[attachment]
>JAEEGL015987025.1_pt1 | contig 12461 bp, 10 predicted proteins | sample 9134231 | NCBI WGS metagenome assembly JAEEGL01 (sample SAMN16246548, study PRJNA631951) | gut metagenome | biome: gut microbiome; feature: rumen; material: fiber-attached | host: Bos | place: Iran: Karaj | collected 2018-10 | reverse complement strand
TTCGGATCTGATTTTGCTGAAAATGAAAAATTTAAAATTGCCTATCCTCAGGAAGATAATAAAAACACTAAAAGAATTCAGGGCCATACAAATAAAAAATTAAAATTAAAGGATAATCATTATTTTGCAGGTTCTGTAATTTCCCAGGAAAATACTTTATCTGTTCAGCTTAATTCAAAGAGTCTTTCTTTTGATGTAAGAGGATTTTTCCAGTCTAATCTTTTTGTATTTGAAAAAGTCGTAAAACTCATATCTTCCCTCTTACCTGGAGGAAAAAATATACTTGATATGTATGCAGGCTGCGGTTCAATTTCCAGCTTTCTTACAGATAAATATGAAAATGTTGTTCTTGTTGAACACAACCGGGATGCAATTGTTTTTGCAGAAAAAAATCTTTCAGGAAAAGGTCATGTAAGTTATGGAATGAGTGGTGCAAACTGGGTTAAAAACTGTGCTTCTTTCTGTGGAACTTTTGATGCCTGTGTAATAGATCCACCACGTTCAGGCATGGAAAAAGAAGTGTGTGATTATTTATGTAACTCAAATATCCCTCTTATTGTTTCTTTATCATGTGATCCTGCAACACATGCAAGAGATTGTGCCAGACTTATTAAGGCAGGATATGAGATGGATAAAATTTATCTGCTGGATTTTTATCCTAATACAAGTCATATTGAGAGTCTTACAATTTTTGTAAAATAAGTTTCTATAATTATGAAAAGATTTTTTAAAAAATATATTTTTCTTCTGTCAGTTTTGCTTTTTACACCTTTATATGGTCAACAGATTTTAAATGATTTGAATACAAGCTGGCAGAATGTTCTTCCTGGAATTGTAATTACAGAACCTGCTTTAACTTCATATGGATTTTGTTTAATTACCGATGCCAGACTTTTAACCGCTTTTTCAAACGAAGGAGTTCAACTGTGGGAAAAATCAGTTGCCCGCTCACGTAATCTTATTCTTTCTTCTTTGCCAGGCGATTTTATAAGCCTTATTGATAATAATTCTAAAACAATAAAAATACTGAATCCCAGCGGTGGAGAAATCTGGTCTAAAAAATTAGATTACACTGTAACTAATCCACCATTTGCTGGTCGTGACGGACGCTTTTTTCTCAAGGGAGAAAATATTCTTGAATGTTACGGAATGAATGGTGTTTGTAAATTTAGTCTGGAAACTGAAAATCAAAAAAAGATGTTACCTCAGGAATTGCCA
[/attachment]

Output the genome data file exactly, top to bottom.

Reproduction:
>JAEEGL015987025.1_pt1 | contig 12461 bp, 10 predicted proteins | sample 9134231 | NCBI WGS metagenome assembly JAEEGL01 (sample SAMN16246548, study PRJNA631951) | gut metagenome | biome: gut microbiome; feature: rumen; material: fiber-attached | host: Bos | place: Iran: Karaj | collected 2018-10 | reverse complement strand
TTCGGATCTGATTTTGCTGAAAATGAAAAATTTAAAATTGCCTATCCTCAGGAAGATAATAAAAACACTAAAAGAATTCAGGGCCATACAAATAAAAAATTAAAATTAAAGGATAATCATTATTTTGCAGGTTCTGTAATTTCCCAGGAAAATACTTTATCTGTTCAGCTTAATTCAAAGAGTCTTTCTTTTGATGTAAGAGGATTTTTCCAGTCTAATCTTTTTGTATTTGAAAAAGTCGTAAAACTCATATCTTCCCTCTTACCTGGAGGAAAAAATATACTTGATATGTATGCAGGCTGCGGTTCAATTTCCAGCTTTCTTACAGATAAATATGAAAATGTTGTTCTTGTTGAACACAACCGGGATGCAATTGTTTTTGCAGAAAAAAATCTTTCAGGAAAAGGTCATGTAAGTTATGGAATGAGTGGTGCAAACTGGGTTAAAAACTGTGCTTCTTTCTGTGGAACTTTTGATGCCTGTGTAATAGATCCACCACGTTCAGGCATGGAAAAAGAAGTGTGTGATTATTTATGTAACTCAAATATCCCTCTTATTGTTTCTTTATCATGTGATCCTGCAACACATGCAAGAGATTGTGCCAGACTTATTAAGGCAGGATATGAGATGGATAAAATTTATCTGCTGGATTTTTATCCTAATACAAGTCATATTGAGAGTCTTACAATTTTTGTAAAATAAGTTTCTATAATTATGAAAAGATTTTTTAAAAAATATATTTTTCTTCTGTCAGTTTTGCTTTTTACACCTTTATATGGTCAACAGATTTTAAATGATTTGAATACAAGCTGGCAGAATGTTCTTCCTGGAATTGTAATTACAGAACCTGCTTTAACTTCATATGGATTTTGTTTAATTACCGATGCCAGACTTTTAACCGCTTTTTCAAACGAAGGAGTTCAACTGTGGGAAAAATCAGTTGCCCGCTCACGTAATCTTATTCTTTCTTCTTTGCCAGGCGATTTTATAAGCCTTATTGATAATAATTCTAAAACAATAAAAATACTGAATCCCAGCGGTGGAGAAATCTGGTCTAAAAAATTAGATTACACTGTAACTAATCCACCATTTGCTGGTCGTGACGGACGCTTTTTTCTCAAGGGAGAAAATATTCTTGAATGTTACGGAATGAATGGTGTTTGTAAATTTAGTCTGGAAACTGAAAATCAAAAAAAGATGTTACCTCAGGAATTGCCA